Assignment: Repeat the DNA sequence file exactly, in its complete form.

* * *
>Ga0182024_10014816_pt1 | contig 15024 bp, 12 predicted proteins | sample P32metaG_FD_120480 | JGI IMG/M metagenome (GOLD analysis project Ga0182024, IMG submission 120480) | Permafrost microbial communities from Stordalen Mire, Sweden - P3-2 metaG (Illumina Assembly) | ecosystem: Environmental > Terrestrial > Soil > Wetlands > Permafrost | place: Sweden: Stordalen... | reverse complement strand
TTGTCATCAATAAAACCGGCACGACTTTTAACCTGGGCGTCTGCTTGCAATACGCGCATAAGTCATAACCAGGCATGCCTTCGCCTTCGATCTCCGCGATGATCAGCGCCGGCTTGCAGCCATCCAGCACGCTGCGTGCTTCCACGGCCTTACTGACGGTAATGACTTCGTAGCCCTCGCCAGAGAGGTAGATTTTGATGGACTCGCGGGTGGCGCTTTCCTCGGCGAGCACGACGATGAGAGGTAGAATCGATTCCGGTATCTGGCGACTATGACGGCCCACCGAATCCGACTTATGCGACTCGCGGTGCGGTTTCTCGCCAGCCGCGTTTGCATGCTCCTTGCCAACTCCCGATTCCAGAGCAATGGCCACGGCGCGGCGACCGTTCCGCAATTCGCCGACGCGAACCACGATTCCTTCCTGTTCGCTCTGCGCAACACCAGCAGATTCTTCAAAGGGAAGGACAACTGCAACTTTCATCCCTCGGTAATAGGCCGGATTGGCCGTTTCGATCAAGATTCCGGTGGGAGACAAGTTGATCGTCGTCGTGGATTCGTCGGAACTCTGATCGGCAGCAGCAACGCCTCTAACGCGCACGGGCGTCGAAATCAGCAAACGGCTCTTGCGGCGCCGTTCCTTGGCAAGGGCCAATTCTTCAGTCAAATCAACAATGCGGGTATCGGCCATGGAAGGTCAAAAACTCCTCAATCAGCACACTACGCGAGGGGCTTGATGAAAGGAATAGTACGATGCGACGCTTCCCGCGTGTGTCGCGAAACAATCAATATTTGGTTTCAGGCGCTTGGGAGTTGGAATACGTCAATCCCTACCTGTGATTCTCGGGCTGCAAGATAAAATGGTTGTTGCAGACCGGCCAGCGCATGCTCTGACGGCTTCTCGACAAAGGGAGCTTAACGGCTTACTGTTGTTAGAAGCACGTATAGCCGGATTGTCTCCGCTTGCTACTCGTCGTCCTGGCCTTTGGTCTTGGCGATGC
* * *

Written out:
>Ga0182024_10014816_pt1 | contig 15024 bp, 12 predicted proteins | sample P32metaG_FD_120480 | JGI IMG/M metagenome (GOLD analysis project Ga0182024, IMG submission 120480) | Permafrost microbial communities from Stordalen Mire, Sweden - P3-2 metaG (Illumina Assembly) | ecosystem: Environmental > Terrestrial > Soil > Wetlands > Permafrost | place: Sweden: Stordalen... | reverse complement strand
TTGTCATCAATAAAACCGGCACGACTTTTAACCTGGGCGTCTGCTTGCAATACGCGCATAAGTCATAACCAGGCATGCCTTCGCCTTCGATCTCCGCGATGATCAGCGCCGGCTTGCAGCCATCCAGCACGCTGCGTGCTTCCACGGCCTTACTGACGGTAATGACTTCGTAGCCCTCGCCAGAGAGGTAGATTTTGATGGACTCGCGGGTGGCGCTTTCCTCGGCGAGCACGACGATGAGAGGTAGAATCGATTCCGGTATCTGGCGACTATGACGGCCCACCGAATCCGACTTATGCGACTCGCGGTGCGGTTTCTCGCCAGCCGCGTTTGCATGCTCCTTGCCAACTCCCGATTCCAGAGCAATGGCCACGGCGCGGCGACCGTTCCGCAATTCGCCGACGCGAACCACGATTCCTTCCTGTTCGCTCTGCGCAACACCAGCAGATTCTTCAAAGGGAAGGACAACTGCAACTTTCATCCCTCGGTAATAGGCCGGATTGGCCGTTTCGATCAAGATTCCGGTGGGAGACAAGTTGATCGTCGTCGTGGATTCGTCGGAACTCTGATCGGCAGCAGCAACGCCTCTAACGCGCACGGGCGTCGAAATCAGCAAACGGCTCTTGCGGCGCCGTTCCTTGGCAAGGGCCAATTCTTCAGTCAAATCAACAATGCGGGTATCGGCCATGGAAGGTCAAAAACTCCTCAATCAGCACACTACGCGAGGGGCTTGATGAAAGGAATAGTACGATGCGACGCTTCCCGCGTGTGTCGCGAAACAATCAATATTTGGTTTCAGGCGCTTGGGAGTTGGAATACGTCAATCCCTACCTGTGATTCTCGGGCTGCAAGATAAAATGGTTGTTGCAGACCGGCCAGCGCATGCTCTGACGGCTTCTCGACAAAGGGAGCTTAACGGCTTACTGTTGTTAGAAGCACGTATAGCCGGATTGTCTCCGCTTGCTACTCGTCGTCCTGGCCTTTGGTCTTGGCGATGC